Charting the trends – ‘no vaccine, no entry!’ This may not yet be widespread, but a growing number are now backing calls for vaccine passports

The potential to impose vaccine passports on international arrivals or even to access bars or restaurants will not please everybody, but it is a key part of the arsenal on offer to governments to combat COVID-19 spread. Canada, for example, has restricted arrivals to fully vaccinated American citizens and permanent residents as part of its phased reopening. Others have adopted similar requirements.

While there does appear to be increasing support to the deployment of vaccine passports, huge concerns still remain on how this can be managed. There are numerous hurdles to overcome – not all vaccinations are seen as equal, while many people are exempt from vaccination on religious or health grounds. Then there is the issue of how to process proofs of vaccination, overcoming fraudulent claims, and when it comes to international travel, doing this all efficiently to avoid excessive border queues.

In the US, a growing number of cities started requiring people to show proof they have been inoculated against COVID-19 during Aug-2021 following a lead set by New York City. However, a number – led by Republican governors or legislatures – have prohibited the creation of so-called vaccine passports or have banned public entities from demanding proof of vaccination.

A nationwide survey from travel experience specialist Upgraded Points to gauge people’s opinions when it comes to vaccine passports reported a favourable response. Four in five respondents (81.8%) supported the idea of a vaccine passport. Baby boomers were the generation least likely to support it, but still more than three-quarters (77%) backed such a move.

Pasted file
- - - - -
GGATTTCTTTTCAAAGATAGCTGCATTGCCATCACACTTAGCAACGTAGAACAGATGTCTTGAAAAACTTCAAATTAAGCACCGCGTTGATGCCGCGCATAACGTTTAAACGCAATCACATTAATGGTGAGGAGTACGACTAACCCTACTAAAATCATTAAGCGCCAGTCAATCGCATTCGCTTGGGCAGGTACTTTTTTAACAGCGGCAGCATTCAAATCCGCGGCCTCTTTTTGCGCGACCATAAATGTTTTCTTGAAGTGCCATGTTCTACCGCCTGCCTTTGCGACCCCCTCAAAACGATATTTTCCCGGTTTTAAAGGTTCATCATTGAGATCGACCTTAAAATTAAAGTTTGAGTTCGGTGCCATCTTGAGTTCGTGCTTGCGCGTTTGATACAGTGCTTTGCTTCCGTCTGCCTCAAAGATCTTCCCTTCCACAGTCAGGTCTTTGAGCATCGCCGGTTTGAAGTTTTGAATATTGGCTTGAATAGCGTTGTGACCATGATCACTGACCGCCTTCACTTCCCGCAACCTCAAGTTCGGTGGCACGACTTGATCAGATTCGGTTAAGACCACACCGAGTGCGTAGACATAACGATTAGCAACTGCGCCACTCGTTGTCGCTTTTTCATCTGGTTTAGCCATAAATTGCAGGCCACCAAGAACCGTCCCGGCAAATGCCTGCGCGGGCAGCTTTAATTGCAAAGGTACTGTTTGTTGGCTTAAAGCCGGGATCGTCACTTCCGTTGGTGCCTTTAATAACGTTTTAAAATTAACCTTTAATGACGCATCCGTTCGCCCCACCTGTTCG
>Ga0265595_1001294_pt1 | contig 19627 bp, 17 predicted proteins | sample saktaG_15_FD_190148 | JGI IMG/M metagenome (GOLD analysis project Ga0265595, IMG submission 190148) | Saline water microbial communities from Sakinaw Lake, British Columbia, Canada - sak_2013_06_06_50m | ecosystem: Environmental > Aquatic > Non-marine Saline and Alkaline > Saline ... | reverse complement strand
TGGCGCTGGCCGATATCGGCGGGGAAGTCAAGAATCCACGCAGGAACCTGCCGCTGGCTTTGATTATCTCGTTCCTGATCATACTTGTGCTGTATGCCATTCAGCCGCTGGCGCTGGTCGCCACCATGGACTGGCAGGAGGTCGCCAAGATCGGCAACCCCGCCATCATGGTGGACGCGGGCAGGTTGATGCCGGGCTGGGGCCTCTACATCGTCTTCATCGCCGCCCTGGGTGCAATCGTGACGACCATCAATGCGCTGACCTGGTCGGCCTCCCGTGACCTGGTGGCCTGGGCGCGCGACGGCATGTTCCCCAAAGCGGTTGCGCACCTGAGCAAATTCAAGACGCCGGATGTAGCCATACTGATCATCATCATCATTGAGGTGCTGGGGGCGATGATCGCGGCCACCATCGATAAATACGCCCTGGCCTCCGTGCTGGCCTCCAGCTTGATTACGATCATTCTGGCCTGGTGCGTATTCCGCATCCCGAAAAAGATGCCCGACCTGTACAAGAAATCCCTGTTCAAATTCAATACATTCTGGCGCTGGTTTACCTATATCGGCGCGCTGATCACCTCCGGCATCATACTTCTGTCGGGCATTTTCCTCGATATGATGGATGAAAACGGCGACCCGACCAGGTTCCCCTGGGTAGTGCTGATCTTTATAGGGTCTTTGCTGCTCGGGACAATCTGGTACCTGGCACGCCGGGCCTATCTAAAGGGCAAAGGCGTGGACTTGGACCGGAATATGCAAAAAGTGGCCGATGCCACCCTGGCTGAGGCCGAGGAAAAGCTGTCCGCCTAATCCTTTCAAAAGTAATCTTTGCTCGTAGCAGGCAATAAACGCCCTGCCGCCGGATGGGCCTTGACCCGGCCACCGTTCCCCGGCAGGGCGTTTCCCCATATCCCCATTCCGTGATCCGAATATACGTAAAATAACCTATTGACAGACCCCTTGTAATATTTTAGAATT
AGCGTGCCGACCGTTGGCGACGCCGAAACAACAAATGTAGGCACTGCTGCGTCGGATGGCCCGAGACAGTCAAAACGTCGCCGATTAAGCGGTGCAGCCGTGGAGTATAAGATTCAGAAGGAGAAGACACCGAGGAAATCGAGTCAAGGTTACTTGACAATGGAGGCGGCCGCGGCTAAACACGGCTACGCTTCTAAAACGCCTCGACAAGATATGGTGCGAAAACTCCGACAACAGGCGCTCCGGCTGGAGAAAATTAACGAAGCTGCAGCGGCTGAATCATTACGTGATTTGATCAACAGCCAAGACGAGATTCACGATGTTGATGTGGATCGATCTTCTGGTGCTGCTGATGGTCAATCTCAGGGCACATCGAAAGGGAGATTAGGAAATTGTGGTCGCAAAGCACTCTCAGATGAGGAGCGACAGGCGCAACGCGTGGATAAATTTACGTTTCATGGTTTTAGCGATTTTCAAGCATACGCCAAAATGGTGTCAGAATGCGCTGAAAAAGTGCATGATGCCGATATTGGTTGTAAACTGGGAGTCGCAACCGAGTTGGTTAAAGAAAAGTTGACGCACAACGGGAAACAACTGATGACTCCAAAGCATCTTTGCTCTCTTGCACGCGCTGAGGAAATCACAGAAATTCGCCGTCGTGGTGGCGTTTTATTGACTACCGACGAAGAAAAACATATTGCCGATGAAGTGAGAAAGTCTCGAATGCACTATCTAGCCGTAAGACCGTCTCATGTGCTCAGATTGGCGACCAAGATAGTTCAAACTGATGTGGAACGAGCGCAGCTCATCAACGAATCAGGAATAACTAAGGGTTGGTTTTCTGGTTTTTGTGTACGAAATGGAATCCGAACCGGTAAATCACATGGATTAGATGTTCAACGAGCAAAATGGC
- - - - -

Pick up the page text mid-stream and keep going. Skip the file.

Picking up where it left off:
Interestingly, half (51%) of unvaccinated people said they were more likely to get the COVID-19 vaccine if it were a requirement to travel domestically. More than half women (59%) and men (52%) said proof of vaccination should be required by airlines, hotels, and travel companies with a majority of respondents indicating transportation services (aeroplanes, trains, buses, and cruise ships) should have separate areas for vaccinated and unvaccinated people.

It is already evident that the lack of an internationally recognised vaccine certification system is hindering the travel recovery as many travellers are being left confused about quarantine requirements and travel restrictions. With varying rules, some may opt for domestic trips, even though more international markets are now opening, dealing a blow to destinations that are dependent on international visitation.

READ THE FULL STORY via CTC – Corporate Travel CommunityCharting the trends – ‘no vaccine, no entry!’ This may not yet be widespread, but a growing number are now backing calls for vaccine passports